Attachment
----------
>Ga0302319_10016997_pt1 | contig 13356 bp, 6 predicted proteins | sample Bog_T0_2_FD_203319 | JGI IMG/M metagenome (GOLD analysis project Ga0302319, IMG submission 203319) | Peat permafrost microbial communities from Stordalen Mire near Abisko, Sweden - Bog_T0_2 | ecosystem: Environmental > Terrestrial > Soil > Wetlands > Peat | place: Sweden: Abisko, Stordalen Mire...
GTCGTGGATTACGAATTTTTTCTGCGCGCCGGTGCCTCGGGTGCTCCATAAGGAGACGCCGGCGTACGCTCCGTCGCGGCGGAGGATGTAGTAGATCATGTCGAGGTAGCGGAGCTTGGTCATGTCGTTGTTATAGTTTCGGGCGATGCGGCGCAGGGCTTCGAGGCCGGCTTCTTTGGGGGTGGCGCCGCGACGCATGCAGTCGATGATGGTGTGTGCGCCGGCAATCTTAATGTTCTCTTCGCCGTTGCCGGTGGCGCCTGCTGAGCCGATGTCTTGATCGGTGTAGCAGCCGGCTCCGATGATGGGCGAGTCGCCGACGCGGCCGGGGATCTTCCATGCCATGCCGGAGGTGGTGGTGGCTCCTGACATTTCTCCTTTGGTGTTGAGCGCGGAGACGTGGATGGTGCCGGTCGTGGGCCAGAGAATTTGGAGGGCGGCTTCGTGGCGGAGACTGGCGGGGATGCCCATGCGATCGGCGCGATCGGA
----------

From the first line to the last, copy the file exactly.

>Ga0302319_10016997_pt1 | contig 13356 bp, 6 predicted proteins | sample Bog_T0_2_FD_203319 | JGI IMG/M metagenome (GOLD analysis project Ga0302319, IMG submission 203319) | Peat permafrost microbial communities from Stordalen Mire near Abisko, Sweden - Bog_T0_2 | ecosystem: Environmental > Terrestrial > Soil > Wetlands > Peat | place: Sweden: Abisko, Stordalen Mire...
GTCGTGGATTACGAATTTTTTCTGCGCGCCGGTGCCTCGGGTGCTCCATAAGGAGACGCCGGCGTACGCTCCGTCGCGGCGGAGGATGTAGTAGATCATGTCGAGGTAGCGGAGCTTGGTCATGTCGTTGTTATAGTTTCGGGCGATGCGGCGCAGGGCTTCGAGGCCGGCTTCTTTGGGGGTGGCGCCGCGACGCATGCAGTCGATGATGGTGTGTGCGCCGGCAATCTTAATGTTCTCTTCGCCGTTGCCGGTGGCGCCTGCTGAGCCGATGTCTTGATCGGTGTAGCAGCCGGCTCCGATGATGGGCGAGTCGCCGACGCGGCCGGGGATCTTCCATGCCATGCCGGAGGTGGTGGTGGCTCCTGACATTTCTCCTTTGGTGTTGAGCGCGGAGACGTGGATGGTGCCGGTCGTGGGCCAGAGAATTTGGAGGGCGGCTTCGTGGCGGAGACTGGCGGGGATGCCCATGCGATCGGCGCGATCGGA